Brahms Double Concerto

Whatever could have possessed Johannes Brahms to compose a concerto for the unusual combination of violin, cello and orchestra? Had the most consciously traditional composer of the Romantic period become tired of the hallowed 19th century relationship between solo instrument and orchestra after having composed two piano concertos and one violin concerto? Given Brahms’s love for the concertante forms of 18th century music, it has been proposed that he wanted to breathe new life into the concerto grosso form; nothing in the score, however, has any resemblance to baroque compositional style, the two solo parts in particular being far from it. The violin and the cello do not only alternate; they play so often together that we get the impression of a giant eight-stringed instrument, one that is amply suited to its confrontations with the full orchestra.

Brahms composed the concerto for violinist Joseph Joachim and cellist Robert Hausmann. The 54-year-old composer, who composed the Double Concerto during a holiday in Switzerland, was intending to kill two birds with one stone: he wanted — in vain, as it turned out — to renew his former friendship with Joachim, as the two had fallen out over Joachim’s separation; Brahms had taken the side of Joachim’s wife. His second intention was to fulfil a promise made to Hausmann that he would compose a concerto for him.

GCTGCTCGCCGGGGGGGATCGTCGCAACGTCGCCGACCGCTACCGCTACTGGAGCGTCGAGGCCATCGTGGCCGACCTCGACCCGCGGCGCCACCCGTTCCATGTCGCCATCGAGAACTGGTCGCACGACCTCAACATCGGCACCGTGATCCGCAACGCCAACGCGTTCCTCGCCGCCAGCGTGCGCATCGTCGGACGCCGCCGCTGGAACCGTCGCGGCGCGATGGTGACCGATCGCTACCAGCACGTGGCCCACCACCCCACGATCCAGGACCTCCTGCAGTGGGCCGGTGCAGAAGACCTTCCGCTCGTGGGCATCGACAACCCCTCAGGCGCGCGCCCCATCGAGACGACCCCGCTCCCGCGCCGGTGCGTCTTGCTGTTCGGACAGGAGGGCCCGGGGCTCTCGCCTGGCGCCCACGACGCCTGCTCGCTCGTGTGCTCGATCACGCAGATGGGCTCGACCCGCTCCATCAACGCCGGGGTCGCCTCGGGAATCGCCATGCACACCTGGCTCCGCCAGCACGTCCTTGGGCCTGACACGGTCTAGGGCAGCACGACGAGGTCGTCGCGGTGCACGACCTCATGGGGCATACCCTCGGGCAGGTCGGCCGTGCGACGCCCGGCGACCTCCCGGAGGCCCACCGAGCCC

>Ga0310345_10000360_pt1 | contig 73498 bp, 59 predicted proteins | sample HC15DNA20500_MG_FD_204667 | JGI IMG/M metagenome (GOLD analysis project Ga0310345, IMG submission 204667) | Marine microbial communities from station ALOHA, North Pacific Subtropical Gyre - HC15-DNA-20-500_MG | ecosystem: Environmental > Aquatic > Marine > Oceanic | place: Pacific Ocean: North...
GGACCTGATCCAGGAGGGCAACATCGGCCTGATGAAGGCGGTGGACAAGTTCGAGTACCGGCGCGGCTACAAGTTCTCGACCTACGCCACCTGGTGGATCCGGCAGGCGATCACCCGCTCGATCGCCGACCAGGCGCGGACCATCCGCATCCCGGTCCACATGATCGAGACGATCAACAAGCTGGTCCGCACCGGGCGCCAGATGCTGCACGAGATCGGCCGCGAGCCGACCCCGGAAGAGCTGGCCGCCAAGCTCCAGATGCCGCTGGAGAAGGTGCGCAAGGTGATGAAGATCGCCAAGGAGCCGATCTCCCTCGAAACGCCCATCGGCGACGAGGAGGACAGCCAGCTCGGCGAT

The lyrical richness of this music seems to reflect Brahms’s enjoyment of his summer holiday. Although the violin and the cello have equal shares of the musical material, the cello frequently takes the initiative when a theme comes to be launched. The first movement provides a fine example of how Brahms could combine his well-known sturdy and awkward rhythms with irresistibly flowing melodies. It is also exciting to observe how the solo instruments unexpectedly interrupt the orchestra as if to take part in a group conversation. The slow central movement offers a wealth of poetic thoughts. Could there be anything more quintessentially Brahmsian than the principal theme, played by violin and cello in octaves? Playfulness takes the upper hand in the last movement. It may not sound as gypsy-like as the finale to his Violin Concerto, but even here we can nevertheless hear the sounds of an occasional tribute to his Hungarian friend Joachim.

Translation: Peter Lockwood